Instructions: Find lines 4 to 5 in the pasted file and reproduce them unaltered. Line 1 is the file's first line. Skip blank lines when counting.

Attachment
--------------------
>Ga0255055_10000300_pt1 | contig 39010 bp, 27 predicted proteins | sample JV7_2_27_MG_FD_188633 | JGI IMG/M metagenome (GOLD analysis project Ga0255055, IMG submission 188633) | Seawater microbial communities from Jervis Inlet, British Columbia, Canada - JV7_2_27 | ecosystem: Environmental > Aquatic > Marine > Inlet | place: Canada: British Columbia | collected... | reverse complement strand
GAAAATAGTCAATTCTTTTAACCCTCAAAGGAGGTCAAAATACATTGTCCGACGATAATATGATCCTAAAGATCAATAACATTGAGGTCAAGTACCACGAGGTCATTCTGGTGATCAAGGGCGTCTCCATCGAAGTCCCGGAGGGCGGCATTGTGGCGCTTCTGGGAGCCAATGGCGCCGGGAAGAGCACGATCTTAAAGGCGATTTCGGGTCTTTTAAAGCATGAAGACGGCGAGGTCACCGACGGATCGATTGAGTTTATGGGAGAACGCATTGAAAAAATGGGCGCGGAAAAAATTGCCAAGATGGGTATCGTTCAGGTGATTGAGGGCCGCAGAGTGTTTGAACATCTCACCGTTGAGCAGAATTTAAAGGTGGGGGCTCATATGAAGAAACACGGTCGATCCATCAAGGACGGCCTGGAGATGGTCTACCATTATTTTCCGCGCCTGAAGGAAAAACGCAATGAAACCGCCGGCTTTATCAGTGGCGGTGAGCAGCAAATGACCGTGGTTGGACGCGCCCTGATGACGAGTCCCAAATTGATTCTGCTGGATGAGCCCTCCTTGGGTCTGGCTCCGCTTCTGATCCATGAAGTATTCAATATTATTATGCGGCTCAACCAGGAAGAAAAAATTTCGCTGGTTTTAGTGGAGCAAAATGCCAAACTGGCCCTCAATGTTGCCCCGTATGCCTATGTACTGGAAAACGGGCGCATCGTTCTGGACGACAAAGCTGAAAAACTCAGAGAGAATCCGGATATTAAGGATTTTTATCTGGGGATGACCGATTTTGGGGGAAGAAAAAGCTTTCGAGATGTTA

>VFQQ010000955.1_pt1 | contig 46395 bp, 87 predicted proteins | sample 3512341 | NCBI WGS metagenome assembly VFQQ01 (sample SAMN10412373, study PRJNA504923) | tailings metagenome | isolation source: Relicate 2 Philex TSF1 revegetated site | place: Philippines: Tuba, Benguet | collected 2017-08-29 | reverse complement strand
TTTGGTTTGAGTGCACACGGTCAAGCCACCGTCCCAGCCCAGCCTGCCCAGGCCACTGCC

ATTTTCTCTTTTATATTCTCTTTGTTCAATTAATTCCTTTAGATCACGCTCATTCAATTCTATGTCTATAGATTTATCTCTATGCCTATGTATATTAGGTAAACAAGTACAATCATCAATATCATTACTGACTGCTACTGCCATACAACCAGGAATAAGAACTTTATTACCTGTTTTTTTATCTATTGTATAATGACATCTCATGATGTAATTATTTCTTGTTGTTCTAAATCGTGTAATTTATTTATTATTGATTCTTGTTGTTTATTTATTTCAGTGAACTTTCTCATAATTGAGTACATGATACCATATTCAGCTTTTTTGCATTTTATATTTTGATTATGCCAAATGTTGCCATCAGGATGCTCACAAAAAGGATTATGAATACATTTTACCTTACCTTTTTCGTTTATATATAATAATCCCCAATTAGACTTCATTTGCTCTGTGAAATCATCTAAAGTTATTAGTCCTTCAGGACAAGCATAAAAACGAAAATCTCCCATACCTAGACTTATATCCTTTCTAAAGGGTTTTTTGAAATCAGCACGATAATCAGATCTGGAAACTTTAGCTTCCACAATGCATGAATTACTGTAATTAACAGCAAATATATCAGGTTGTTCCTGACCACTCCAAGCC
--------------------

TTTGGTTTGAGTGCACACGGTCAAGCCACCGTCCCAGCCCAGCCTGCCCAGGCCACTGCC

ATTTTCTCTTTTATATTCTCTTTGTTCAATTAATTCCTTTAGATCACGCTCATTCAATTCTATGTCTATAGATTTATCTCTATGCCTATGTATATTAGGTAAACAAGTACAATCATCAATATCATTACTGACTGCTACTGCCATACAACCAGGAATAAGAACTTTATTACCTGTTTTTTTATCTATTGTATAATGACATCTCATGATGTAATTATTTCTTGTTGTTCTAAATCGTGTAATTTATTTATTATTGATTCTTGTTGTTTATTTATTTCAGTGAACTTTCTCATAATTGAGTACATGATACCATATTCAGCTTTTTTGCATTTTATATTTTGATTATGCCAAATGTTGCCATCAGGATGCTCACAAAAAGGATTATGAATACATTTTACCTTACCTTTTTCGTTTATATATAATAATCCCCAATTAGACTTCATTTGCTCTGTGAAATCATCTAAAGTTATTAGTCCTTCAGGACAAGCATAAAAACGAAAATCTCCCATACCTAGACTTATATCCTTTCTAAAGGGTTTTTTGAAATCAGCACGATAATCAGATCTGGAAACTTTAGCTTCCACAATGCATGAATTACTGTAATTAACAGCAAATATATCAGGTTGTTCCTGACCACTCCAAGCC